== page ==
A spokesman for the Saudi-led coalition, Col. Turki al-Maliki, called the missile attack "cowardly," adding that it "not only targets the kingdom, but also targets the nerve center of the world's energy supply and the security of the global economy." Catherine Garcia

November 23, 2020

The White House is still going to hold indoor parties this holiday season, with first lady Melania Trump's spokeswoman saying attending the celebrations "will be a very personal choice."

The number of coronavirus cases is surging across the United States, with the highest-ever number of COVID-19 hospitalizations, but invitations still went out for a Nov. 30 event hosted by the first lady, ABC News reports. The White House has held events linked to coronavirus outbreaks before, including a ceremony in September to introduce President Trump's Supreme Court nominee Amy Coney Barrett.

Stephanie Grisham, the first lady's spokeswoman, told NBC News in a statement that the holiday celebrations will be held in the "safest environment possible," with masks "required and available" and plenty of hand sanitizer. The guest lists will be smaller, she continued, and attendees will be served "food individually plated by chefs at plexiglass-protected food stations," with all passed beverages covered.


"Attending the parties will be a very personal choice," Grisham said. "It is a longstanding tradition for people to visit and enjoy the cheer and iconic decor of the annual White House Christmas celebrations."

If he receives an invitation, Surgeon General Jerome Adams is probably going to RSVP "no," seeing as how earlier Monday he said it was important for people to "understand that these holiday parties can be superspreader events." The Centers for Disease Control and Prevention recommends holding any celebration outside with just a handful of people, and Adams said these guidelines "apply to the White House, they apply to the American people, they apply to everyone." Catherine Garcia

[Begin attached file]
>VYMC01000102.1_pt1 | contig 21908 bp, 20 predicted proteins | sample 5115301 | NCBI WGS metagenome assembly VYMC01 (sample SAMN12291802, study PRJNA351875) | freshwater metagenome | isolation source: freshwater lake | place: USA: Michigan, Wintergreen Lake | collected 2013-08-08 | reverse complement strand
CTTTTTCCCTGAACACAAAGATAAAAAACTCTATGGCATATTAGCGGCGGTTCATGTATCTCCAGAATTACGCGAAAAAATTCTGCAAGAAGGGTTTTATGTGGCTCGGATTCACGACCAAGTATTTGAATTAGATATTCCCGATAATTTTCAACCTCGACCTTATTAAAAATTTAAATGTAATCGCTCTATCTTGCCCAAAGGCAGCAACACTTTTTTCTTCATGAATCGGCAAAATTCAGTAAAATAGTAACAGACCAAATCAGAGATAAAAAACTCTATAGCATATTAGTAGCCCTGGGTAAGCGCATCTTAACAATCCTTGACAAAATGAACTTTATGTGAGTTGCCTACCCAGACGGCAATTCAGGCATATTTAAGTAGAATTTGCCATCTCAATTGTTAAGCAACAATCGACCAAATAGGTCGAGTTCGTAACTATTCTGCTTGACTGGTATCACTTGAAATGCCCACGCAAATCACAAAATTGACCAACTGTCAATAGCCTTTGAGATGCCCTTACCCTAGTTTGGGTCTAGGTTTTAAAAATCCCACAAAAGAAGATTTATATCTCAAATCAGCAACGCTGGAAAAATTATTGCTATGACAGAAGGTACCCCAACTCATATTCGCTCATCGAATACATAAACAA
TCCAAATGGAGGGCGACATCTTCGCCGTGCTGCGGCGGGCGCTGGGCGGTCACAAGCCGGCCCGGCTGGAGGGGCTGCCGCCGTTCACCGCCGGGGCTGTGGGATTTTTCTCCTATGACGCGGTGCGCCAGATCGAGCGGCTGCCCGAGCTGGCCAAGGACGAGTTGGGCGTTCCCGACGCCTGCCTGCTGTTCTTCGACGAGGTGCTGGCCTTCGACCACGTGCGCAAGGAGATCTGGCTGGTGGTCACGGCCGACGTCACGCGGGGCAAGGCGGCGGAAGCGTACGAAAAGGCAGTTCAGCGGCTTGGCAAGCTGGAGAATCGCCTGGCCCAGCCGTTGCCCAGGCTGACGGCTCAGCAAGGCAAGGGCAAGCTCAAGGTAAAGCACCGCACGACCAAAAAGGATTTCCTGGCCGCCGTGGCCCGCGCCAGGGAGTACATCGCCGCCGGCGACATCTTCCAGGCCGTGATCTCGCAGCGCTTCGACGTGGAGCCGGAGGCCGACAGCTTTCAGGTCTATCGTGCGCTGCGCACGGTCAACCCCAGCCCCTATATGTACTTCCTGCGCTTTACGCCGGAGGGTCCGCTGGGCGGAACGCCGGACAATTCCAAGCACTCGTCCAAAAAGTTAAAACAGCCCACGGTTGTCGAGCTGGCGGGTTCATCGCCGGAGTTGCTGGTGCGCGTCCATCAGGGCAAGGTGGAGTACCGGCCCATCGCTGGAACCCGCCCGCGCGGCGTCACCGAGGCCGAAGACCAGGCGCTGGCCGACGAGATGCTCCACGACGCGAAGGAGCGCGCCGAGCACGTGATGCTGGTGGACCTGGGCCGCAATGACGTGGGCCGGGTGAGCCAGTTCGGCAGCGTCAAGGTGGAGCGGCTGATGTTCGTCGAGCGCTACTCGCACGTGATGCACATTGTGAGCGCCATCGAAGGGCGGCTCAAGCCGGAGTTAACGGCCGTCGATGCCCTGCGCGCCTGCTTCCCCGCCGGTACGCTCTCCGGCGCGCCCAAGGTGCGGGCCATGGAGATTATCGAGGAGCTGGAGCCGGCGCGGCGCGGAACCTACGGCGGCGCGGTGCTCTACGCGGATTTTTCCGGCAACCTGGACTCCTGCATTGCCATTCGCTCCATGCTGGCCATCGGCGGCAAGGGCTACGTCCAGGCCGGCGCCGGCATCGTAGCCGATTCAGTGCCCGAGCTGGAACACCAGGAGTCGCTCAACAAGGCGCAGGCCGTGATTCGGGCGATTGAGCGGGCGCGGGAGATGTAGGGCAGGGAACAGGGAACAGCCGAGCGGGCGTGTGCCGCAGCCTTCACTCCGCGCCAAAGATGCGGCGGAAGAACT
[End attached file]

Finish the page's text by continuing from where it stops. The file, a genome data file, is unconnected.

November 23, 2020

Sen. Dianne Feinstein (D-Calif.) on Monday said she will not seek the chairmanship or ranking member position of any committees next year.

Feinstein is the top Democrat on the Senate Judiciary Committee, and if the Democrats take control of the Senate in January, she would have been in line to become its first female chairman, the Los Angeles Times reports. Feinstein said she will remain on several committees next year, including judiciary and intelligence.

In a statement, Feinstein said California is "a huge state confronting two existential threats — wildfire and drought — that are only getting worse with climate change. In the next Congress, I plan to increase my attention on those two crucial issues. I also believe that defeating COVID-19, combating climate change, and protecting access to health care are critical national priorities that require even more concentration."

Feinstein faced heavy criticism from progressive lawmakers and organizations last month after she embraced Sen. Lindsey Graham (R-S.C.), the chairman of the Senate Judiciary Committee, at the end of the confirmation hearings of Supreme Court Justice Amy Coney Barrett. She also stated, "This has been one of the best set of hearings that I've participated in." After fielding complaints about Feinstein and whether she is tough enough on Republicans, Senate Minority Leader Chuck Schumer (D-N.Y.) said he had a "very serious" conversation with her.

Feinstein is 87 years old, and the Times notes her announcement will likely renew speculation that she won't finish the entirety of her term. Catherine Garcia